Birch trees, and particularly the river birch trees, are often planted in the home landscape for their unusual silvery-white or reddish-brown peeling bark.
The trunk of the river birch often divides near the ground and, as a result, gives the tree an appearance of two or more trees growing together. This trunk-branching habit, the colorful peeling bark, and the delicate foliage make the river birch a stunning specimen tree to plant near the front of your home, thus creating a centerpiece or focal point around which to build a striking garden that enhances your front grounds.
Also, since the natural growth site of the birches is near riverbanks, the trees add grace and focus to any backyard water-garden areas that you might build.
The river birches are often used in commercial landscaping as well, their characteristic peeling bark and branched trunks making a dramatic show reflected in the glass of office buildings or mirrored in sparkling ponds and lakes in industrial or office park settings.
The river birches thrive in moist sandy soil, and generally prefer full sun, although they will do well in partial shade and are, indeed, a good source of filtered sun for the plants below them which require just such conditions in your garden. The tree occurs naturally over the entire eastern United States from the New England area to Florida and westward to areas beyond the Mississippi River. River birch is an easy species to locate at your local garden center, and an easy and eye-pleasing tree to grow in your home landscape.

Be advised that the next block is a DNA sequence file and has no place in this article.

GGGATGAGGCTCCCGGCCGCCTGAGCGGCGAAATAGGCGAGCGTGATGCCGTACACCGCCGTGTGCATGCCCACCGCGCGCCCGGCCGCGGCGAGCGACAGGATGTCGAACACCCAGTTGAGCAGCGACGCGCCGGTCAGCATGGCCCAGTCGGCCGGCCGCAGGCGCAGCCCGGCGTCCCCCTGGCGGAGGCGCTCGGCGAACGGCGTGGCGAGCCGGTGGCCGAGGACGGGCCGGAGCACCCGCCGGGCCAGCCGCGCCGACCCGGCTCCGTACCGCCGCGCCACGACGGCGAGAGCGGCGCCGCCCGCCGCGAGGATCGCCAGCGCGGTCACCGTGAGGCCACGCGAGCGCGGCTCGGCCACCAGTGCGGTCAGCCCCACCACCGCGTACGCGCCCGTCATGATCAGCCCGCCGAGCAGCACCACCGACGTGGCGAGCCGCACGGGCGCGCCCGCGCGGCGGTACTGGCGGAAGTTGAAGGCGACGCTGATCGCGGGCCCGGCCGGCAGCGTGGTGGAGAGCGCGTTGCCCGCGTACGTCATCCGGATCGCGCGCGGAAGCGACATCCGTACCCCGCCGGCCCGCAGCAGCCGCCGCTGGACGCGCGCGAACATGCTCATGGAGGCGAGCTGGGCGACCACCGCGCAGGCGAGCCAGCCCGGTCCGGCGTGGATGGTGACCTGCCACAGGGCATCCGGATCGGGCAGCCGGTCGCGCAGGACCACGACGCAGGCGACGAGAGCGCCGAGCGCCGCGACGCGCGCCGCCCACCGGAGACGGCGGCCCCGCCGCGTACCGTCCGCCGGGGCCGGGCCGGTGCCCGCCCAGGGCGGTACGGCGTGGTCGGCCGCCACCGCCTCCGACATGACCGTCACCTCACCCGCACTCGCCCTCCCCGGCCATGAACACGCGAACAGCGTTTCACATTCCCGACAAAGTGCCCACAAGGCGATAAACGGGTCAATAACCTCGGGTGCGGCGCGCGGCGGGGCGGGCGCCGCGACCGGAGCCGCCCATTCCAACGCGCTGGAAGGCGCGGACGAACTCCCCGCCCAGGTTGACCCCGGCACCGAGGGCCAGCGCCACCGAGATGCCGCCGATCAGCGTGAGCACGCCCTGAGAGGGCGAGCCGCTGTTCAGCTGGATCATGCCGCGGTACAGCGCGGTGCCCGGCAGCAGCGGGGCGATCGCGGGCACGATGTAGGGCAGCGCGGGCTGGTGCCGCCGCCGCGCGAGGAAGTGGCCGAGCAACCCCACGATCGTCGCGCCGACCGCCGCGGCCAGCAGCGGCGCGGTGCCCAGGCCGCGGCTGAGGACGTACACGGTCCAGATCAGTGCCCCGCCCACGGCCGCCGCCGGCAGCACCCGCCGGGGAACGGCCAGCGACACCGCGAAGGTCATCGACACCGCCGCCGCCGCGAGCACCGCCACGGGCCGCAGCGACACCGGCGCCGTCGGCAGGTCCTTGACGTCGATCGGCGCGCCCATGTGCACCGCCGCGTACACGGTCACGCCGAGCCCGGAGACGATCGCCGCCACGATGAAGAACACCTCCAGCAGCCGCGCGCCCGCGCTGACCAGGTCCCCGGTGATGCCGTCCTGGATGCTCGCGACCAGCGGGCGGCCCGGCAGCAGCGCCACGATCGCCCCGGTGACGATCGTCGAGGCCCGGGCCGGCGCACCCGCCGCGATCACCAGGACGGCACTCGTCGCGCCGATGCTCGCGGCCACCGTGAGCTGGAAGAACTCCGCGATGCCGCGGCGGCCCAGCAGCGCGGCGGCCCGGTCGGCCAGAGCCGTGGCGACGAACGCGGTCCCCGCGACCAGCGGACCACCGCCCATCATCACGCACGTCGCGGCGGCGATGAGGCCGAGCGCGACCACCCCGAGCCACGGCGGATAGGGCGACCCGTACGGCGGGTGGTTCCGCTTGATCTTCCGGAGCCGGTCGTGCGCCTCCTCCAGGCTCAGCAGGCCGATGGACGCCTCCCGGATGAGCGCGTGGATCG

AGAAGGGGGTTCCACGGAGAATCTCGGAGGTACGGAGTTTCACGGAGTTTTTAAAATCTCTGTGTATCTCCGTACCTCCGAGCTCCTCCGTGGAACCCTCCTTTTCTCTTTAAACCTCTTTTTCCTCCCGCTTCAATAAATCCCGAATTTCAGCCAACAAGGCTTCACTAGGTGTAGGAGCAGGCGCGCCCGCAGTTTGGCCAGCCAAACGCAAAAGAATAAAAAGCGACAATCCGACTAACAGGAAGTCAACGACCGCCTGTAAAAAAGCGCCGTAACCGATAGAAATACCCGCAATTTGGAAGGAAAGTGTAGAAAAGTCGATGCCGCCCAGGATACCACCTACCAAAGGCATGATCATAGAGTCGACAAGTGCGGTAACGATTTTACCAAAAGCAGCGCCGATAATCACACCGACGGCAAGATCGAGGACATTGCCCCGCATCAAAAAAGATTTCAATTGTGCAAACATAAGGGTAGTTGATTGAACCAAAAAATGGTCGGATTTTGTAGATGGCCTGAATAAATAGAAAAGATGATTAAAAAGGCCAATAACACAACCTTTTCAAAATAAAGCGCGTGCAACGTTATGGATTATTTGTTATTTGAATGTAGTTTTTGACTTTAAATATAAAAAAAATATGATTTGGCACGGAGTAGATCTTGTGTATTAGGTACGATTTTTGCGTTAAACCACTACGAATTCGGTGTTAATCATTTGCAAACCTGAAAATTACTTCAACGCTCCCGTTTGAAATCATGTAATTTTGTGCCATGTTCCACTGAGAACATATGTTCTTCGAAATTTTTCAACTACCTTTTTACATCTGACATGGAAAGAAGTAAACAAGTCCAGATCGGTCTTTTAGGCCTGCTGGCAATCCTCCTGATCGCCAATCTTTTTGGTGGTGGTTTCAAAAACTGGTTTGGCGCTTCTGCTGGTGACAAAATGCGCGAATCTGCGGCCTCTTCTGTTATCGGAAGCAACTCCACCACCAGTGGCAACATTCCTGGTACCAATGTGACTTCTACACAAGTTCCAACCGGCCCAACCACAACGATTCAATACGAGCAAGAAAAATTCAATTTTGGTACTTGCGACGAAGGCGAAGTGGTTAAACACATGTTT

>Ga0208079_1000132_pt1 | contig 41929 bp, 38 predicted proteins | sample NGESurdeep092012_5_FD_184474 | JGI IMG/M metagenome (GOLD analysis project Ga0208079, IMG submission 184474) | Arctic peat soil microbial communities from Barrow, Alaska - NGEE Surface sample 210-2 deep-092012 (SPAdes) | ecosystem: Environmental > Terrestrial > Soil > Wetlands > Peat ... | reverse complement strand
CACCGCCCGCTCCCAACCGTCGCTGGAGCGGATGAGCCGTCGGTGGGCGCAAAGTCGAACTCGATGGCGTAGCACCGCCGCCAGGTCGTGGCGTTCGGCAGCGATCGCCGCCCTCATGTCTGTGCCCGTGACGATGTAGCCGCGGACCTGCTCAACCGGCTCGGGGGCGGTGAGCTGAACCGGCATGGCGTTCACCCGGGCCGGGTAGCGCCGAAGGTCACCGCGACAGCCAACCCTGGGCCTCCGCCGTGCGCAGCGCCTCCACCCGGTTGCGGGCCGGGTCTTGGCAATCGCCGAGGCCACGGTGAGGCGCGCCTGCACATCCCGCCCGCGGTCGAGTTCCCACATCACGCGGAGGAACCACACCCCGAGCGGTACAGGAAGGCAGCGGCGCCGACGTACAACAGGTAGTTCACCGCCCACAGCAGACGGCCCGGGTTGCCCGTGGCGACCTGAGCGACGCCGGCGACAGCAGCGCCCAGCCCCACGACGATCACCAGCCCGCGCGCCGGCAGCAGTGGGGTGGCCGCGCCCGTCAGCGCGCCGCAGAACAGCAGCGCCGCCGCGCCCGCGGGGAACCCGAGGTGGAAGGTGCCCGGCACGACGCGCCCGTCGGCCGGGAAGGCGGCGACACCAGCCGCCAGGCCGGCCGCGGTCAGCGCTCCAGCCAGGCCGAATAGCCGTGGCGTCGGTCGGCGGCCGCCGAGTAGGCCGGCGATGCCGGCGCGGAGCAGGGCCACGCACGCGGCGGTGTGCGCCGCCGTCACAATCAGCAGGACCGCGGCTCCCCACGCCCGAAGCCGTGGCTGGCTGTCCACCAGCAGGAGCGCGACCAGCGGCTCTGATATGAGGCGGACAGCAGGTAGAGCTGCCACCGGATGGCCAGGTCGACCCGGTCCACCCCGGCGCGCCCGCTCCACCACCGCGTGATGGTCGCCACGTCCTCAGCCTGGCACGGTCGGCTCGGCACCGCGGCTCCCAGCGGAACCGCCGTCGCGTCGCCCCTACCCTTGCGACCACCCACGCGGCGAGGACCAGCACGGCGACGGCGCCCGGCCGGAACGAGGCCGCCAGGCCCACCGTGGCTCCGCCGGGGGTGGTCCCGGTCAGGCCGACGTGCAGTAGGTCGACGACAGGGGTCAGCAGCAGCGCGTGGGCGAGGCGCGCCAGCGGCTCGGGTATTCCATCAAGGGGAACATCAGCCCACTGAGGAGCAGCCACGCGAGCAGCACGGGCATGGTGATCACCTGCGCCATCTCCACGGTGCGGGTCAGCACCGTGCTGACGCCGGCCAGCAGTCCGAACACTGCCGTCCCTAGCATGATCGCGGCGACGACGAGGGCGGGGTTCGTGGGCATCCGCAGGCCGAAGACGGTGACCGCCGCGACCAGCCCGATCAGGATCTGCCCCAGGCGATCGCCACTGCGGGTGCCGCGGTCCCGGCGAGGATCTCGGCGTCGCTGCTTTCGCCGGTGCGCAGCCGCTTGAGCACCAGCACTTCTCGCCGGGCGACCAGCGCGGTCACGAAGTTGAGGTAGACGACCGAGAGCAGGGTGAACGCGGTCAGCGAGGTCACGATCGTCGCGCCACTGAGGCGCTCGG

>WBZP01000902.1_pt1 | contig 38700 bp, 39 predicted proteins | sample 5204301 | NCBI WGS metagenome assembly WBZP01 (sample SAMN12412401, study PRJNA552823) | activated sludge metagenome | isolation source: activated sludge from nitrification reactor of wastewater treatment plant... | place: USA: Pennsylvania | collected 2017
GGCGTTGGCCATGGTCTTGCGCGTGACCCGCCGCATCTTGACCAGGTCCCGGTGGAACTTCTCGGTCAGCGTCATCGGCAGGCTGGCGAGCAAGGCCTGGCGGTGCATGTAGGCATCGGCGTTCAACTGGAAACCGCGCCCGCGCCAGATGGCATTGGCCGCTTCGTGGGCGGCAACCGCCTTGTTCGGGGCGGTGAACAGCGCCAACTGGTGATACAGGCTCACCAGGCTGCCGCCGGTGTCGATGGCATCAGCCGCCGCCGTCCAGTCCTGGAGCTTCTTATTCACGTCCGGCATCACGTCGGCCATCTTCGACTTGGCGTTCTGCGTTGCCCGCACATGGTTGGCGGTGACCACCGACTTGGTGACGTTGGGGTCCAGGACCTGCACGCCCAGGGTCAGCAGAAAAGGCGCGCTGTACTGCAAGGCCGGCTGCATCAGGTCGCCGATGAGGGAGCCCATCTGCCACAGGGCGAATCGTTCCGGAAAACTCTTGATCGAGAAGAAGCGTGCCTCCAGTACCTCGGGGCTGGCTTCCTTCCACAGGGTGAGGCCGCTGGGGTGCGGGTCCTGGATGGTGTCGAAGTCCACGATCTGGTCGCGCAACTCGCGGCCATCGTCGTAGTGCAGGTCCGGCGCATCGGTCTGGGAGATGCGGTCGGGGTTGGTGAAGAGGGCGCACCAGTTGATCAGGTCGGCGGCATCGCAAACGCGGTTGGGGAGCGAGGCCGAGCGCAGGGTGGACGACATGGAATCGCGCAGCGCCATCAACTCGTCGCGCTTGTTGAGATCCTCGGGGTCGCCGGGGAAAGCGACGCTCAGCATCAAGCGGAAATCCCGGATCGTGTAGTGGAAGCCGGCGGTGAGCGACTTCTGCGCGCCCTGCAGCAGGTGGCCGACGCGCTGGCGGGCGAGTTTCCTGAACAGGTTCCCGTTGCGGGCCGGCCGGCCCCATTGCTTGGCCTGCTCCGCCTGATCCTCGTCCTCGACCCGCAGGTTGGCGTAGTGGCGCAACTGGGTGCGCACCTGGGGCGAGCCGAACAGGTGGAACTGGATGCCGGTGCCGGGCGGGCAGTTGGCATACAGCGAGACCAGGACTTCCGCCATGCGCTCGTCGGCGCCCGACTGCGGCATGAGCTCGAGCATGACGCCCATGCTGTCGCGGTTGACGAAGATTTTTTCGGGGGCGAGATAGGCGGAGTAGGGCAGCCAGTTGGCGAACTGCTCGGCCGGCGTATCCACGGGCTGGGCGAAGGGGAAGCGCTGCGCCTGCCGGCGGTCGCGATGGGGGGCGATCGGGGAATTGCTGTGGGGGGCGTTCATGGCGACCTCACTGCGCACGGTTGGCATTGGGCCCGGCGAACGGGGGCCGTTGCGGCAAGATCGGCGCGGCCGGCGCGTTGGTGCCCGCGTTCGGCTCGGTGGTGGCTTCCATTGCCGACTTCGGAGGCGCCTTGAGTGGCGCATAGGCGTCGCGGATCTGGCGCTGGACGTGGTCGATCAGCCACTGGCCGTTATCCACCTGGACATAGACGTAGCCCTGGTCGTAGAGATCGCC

In addition to the year-round show you get from the peeling bark and branched trunks of the river birch, the medium-sized green leaves turn to a brilliant yellow in the fall, adding another desirable feature into your landscape.
The birch family (Betulaceae) also contains the alders (Alnus) and filberts (Corylus), as well as all of the birch trees (Betula). In addition to the ever-popular river birch, several other birch trees are worthy of mention.
The paper birch (Betula papyrifera) is a well-known tree of the northern North American continent, particularly Canada. The bark of this species is legendary in the making of canoes by the early Native Americans, and paper birch is, in fact, sometimes called “canoe birch.” While most of the birch trees are rather slender and not very tall (about 50-60 feet in height), the paper birch has been known to attain heights in excess of 90 feet and diameters of 2 to 3 feet.
The sweet birch (Betula lenta) is a medium sized tree (45 to 65 feet high) of the eastern and northeastern United States. Its bark differs from that of most of the other birches in that it is almost black in color and not papery but rather scaly in its appearance. The twigs of the sweet birch have a strong wintergreen taste and are distilled in order to produce the aromatic flavoring we call oil of wintergreen.
Weeping birch (Betula pendula) is a shorter variety (to 40 feet), characterized by delicate foliage and paper white bark. It is often planted in the landscape in clumps to create a dramatic effect.
Think of the birches, especially river birch, when considering an unusual and attractive tree species to add to your landscape.